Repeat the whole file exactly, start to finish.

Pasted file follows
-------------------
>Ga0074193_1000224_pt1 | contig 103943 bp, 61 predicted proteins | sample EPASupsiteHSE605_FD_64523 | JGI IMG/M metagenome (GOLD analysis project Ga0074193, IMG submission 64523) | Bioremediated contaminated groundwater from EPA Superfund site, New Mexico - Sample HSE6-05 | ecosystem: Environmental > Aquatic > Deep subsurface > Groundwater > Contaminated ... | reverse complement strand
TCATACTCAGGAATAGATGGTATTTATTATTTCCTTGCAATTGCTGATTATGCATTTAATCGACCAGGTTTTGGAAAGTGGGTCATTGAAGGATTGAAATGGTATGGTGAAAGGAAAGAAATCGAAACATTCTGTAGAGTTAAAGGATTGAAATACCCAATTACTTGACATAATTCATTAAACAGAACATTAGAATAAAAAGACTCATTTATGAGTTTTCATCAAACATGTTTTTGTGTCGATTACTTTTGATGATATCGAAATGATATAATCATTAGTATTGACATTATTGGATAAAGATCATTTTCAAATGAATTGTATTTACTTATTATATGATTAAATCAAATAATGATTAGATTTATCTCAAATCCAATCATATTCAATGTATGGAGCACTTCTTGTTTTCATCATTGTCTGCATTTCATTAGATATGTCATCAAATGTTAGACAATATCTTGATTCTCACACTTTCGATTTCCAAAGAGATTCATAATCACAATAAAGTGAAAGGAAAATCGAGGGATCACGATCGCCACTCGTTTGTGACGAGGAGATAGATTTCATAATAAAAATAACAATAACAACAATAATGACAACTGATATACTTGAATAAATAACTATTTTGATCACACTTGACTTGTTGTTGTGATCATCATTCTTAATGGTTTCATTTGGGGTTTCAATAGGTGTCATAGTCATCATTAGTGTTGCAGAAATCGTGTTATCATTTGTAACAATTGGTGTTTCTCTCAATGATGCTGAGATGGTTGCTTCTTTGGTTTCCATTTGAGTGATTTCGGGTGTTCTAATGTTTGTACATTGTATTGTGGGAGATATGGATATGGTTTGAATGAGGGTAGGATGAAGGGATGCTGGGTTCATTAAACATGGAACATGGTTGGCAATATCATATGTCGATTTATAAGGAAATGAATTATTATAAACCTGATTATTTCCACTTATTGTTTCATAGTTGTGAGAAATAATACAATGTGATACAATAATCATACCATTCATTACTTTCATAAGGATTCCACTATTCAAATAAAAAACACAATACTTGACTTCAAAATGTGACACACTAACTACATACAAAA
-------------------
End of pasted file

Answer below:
>Ga0074193_1000224_pt1 | contig 103943 bp, 61 predicted proteins | sample EPASupsiteHSE605_FD_64523 | JGI IMG/M metagenome (GOLD analysis project Ga0074193, IMG submission 64523) | Bioremediated contaminated groundwater from EPA Superfund site, New Mexico - Sample HSE6-05 | ecosystem: Environmental > Aquatic > Deep subsurface > Groundwater > Contaminated ... | reverse complement strand
TCATACTCAGGAATAGATGGTATTTATTATTTCCTTGCAATTGCTGATTATGCATTTAATCGACCAGGTTTTGGAAAGTGGGTCATTGAAGGATTGAAATGGTATGGTGAAAGGAAAGAAATCGAAACATTCTGTAGAGTTAAAGGATTGAAATACCCAATTACTTGACATAATTCATTAAACAGAACATTAGAATAAAAAGACTCATTTATGAGTTTTCATCAAACATGTTTTTGTGTCGATTACTTTTGATGATATCGAAATGATATAATCATTAGTATTGACATTATTGGATAAAGATCATTTTCAAATGAATTGTATTTACTTATTATATGATTAAATCAAATAATGATTAGATTTATCTCAAATCCAATCATATTCAATGTATGGAGCACTTCTTGTTTTCATCATTGTCTGCATTTCATTAGATATGTCATCAAATGTTAGACAATATCTTGATTCTCACACTTTCGATTTCCAAAGAGATTCATAATCACAATAAAGTGAAAGGAAAATCGAGGGATCACGATCGCCACTCGTTTGTGACGAGGAGATAGATTTCATAATAAAAATAACAATAACAACAATAATGACAACTGATATACTTGAATAAATAACTATTTTGATCACACTTGACTTGTTGTTGTGATCATCATTCTTAATGGTTTCATTTGGGGTTTCAATAGGTGTCATAGTCATCATTAGTGTTGCAGAAATCGTGTTATCATTTGTAACAATTGGTGTTTCTCTCAATGATGCTGAGATGGTTGCTTCTTTGGTTTCCATTTGAGTGATTTCGGGTGTTCTAATGTTTGTACATTGTATTGTGGGAGATATGGATATGGTTTGAATGAGGGTAGGATGAAGGGATGCTGGGTTCATTAAACATGGAACATGGTTGGCAATATCATATGTCGATTTATAAGGAAATGAATTATTATAAACCTGATTATTTCCACTTATTGTTTCATAGTTGTGAGAAATAATACAATGTGATACAATAATCATACCATTCATTACTTTCATAAGGATTCCACTATTCAAATAAAAAACACAATACTTGACTTCAAAATGTGACACACTAACTACATACAAAA